This really is a serious issue for me. I think of war as a last resort, as something that should only happen when every other possible avenue of resolving a situation has been explored unsuccessfully. I understand the importance of the military and even the necessity of the military. I know people who have served and my daughter has a good friend who is currently deployed. I have trouble glorifying it, though. I think director Clint Eastwood has tried not to glorify the conflict and has done everything he can to show Chris Kyle as a conflicted person.

Is Chris Kyle a hero? I don’t know. I do know that I didn’t like this film that much. It may well be that I didn’t like this not because of the film itself but because of a great deal of the reaction to it. There is some hero making going on here, even if that hero making comes entirely from the more nationalistic segment of the audience. And really, that element of American society is the target audience. Eastwood does a solid job of bringing in ideas of the cost of the war. Chris Kyle’s inability to switch off and the psychological problems experienced by him and others are not pushed aside here. This, at least for me, is what ultimately saves the movie and makes it worth watching.

I probably won’t watch American Sniper again, though.

Why to watch American Sniper: A modern war story that feels relevant.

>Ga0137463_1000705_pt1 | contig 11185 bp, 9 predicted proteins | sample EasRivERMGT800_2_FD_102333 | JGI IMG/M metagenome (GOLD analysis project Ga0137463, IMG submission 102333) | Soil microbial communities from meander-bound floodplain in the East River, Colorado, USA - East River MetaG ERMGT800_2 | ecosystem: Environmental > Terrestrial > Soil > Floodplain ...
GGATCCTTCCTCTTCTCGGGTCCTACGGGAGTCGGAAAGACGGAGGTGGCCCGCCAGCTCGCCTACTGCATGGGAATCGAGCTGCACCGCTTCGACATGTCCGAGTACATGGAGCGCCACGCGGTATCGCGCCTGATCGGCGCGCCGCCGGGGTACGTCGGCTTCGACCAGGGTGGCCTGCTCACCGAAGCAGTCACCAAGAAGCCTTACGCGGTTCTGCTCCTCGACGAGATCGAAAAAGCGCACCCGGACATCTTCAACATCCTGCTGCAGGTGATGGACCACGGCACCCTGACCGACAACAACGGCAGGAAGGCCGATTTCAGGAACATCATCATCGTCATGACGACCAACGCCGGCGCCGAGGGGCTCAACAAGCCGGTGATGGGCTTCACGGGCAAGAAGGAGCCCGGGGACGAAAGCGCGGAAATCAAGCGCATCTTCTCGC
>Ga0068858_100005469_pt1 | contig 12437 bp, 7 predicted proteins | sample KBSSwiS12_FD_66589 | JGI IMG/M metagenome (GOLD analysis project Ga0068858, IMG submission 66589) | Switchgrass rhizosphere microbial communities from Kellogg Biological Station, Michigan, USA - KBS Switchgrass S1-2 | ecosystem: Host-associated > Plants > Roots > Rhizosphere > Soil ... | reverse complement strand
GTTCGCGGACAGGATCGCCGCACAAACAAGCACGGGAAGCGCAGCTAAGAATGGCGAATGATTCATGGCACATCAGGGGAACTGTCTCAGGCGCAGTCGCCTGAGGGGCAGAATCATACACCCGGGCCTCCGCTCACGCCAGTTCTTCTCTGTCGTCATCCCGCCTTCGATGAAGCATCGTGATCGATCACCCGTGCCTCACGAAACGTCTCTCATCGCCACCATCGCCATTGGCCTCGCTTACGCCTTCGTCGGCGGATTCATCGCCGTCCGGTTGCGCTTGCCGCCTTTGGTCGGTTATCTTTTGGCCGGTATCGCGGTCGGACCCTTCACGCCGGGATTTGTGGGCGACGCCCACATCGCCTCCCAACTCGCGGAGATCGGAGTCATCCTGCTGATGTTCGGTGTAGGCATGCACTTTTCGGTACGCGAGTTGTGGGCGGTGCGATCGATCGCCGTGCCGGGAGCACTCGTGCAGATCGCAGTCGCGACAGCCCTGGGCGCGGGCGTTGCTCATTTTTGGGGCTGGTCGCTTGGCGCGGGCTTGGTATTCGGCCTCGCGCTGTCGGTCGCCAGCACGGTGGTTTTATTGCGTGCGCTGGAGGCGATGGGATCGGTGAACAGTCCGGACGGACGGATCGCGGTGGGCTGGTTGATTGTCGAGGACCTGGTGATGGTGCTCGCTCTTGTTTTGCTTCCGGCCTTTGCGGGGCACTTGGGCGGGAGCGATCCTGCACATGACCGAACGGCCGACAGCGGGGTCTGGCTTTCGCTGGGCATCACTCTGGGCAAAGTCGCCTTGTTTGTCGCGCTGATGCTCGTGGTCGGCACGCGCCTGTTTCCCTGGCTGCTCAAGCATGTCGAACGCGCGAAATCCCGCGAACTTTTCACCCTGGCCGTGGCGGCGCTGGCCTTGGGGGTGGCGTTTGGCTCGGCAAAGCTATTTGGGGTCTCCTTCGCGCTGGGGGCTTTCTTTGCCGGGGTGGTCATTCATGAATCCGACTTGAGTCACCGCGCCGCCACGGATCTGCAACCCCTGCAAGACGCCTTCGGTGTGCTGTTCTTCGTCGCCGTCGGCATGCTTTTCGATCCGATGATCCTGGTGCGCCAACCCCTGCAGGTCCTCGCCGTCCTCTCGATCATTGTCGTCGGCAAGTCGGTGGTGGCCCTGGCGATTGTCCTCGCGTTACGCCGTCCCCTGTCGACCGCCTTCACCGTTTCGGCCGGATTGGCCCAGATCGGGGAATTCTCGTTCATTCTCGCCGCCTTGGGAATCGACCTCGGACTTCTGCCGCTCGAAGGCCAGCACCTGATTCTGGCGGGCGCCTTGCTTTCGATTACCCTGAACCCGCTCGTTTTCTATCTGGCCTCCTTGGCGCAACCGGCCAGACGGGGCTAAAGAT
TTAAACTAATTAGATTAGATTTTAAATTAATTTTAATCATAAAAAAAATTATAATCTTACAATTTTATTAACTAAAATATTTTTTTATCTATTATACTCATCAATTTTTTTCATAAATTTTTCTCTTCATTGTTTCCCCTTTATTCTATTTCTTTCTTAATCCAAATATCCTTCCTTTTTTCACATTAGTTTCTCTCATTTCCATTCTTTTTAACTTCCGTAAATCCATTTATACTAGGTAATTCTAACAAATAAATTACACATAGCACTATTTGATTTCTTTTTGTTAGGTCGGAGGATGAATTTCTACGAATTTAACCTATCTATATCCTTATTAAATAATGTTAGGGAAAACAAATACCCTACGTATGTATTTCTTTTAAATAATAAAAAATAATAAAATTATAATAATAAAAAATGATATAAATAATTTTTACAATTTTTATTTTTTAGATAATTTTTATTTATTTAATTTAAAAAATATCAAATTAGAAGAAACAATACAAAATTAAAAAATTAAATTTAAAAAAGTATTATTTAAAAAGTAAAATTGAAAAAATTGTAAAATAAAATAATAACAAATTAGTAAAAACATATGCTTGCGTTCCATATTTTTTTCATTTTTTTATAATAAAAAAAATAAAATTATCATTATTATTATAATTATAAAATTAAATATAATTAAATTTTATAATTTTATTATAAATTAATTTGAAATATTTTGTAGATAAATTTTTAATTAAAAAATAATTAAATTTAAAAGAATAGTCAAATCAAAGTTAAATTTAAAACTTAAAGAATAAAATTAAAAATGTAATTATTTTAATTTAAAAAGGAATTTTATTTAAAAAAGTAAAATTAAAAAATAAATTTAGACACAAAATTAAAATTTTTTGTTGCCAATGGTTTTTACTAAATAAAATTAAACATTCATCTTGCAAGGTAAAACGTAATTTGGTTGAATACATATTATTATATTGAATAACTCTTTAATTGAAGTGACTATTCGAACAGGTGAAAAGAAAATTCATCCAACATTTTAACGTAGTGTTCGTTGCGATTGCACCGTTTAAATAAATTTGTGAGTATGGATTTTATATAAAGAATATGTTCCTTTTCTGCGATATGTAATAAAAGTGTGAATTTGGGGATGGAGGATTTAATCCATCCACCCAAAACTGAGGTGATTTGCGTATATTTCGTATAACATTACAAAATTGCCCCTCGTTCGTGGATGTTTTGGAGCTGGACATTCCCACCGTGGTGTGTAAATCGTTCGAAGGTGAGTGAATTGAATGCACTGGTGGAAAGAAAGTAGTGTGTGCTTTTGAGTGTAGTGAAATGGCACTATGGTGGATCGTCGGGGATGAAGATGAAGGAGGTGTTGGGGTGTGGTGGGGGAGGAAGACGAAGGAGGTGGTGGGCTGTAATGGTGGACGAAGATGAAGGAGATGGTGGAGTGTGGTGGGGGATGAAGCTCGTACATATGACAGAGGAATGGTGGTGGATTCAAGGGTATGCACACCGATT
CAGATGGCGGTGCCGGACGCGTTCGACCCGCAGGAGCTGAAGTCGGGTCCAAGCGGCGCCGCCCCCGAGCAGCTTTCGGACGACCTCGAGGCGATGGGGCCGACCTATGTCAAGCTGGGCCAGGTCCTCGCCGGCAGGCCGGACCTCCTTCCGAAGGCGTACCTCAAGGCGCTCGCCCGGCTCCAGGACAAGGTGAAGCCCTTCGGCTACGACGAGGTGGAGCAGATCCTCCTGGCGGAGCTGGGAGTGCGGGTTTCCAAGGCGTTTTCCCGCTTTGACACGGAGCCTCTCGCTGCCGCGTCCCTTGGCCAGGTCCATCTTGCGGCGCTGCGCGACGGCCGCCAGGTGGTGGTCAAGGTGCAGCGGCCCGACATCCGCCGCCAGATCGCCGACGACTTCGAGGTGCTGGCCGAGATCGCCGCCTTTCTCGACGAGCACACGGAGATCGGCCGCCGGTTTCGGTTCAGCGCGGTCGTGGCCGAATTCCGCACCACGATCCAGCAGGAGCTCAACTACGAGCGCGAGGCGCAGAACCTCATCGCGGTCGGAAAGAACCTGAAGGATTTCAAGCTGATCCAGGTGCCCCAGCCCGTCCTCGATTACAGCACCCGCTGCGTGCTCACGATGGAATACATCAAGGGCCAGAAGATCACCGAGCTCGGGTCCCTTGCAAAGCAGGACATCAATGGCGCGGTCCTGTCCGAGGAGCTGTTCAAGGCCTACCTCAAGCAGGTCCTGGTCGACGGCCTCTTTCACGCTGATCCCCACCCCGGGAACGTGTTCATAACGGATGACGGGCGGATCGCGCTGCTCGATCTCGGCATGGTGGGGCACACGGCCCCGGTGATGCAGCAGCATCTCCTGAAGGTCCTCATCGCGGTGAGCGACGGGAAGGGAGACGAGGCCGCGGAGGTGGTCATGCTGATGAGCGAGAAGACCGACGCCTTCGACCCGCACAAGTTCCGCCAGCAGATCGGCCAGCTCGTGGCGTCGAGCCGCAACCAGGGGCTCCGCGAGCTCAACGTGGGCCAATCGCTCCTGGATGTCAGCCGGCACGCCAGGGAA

Why not to watch: In virtually every other context, Chris Kyle is a terrible human being instead of a hero.


  1. I liked this movie. I separated myself from the moral question by the "it's war" rationale - rightly or wrongly.

    For me the best part was his internal conflict, especially when he was home. You can tell even when he's there his mind is thousands of miles away wondering how many men are dying because he's not there to protect them.

    And I didn't know his real story, so the ending was a surprise and was emotional for me.

    1. I think I might be unable to separate things with this film. I do think it's one worth seeing. Admittedly, I think my reaction to it may well be more of a reaction to how quickly it was embraced by some political ideologies as the creation of a hero.

  2. "Chris Kyle is a terrible human being instead of a hero."

    I think he evolved into a hero by the end of the film to both his family and those he was trying to help beyond the battlefield. It's just a shame that that portion of his life in which he was healing his family, himself, and countless others still suffering from the horrors of war was taken away by one of those suffering though the hell that he was trying to help heal.

    1. I think you're probably right, and that's something that works in the film. A lot of how this film needs to be taken is as a matter of perspective. I won't be someone who condemns Chris Kyle as a monster, and in fact had I the same skill set, I won't say that I wouldn't act in the same way--which is why the initial part of that sentence is there above.

      There are a lot of moral issues at work here and I won't pretend that I've ferreted them all out or that my position is the most ethically sound, and I think the film works on that level, too.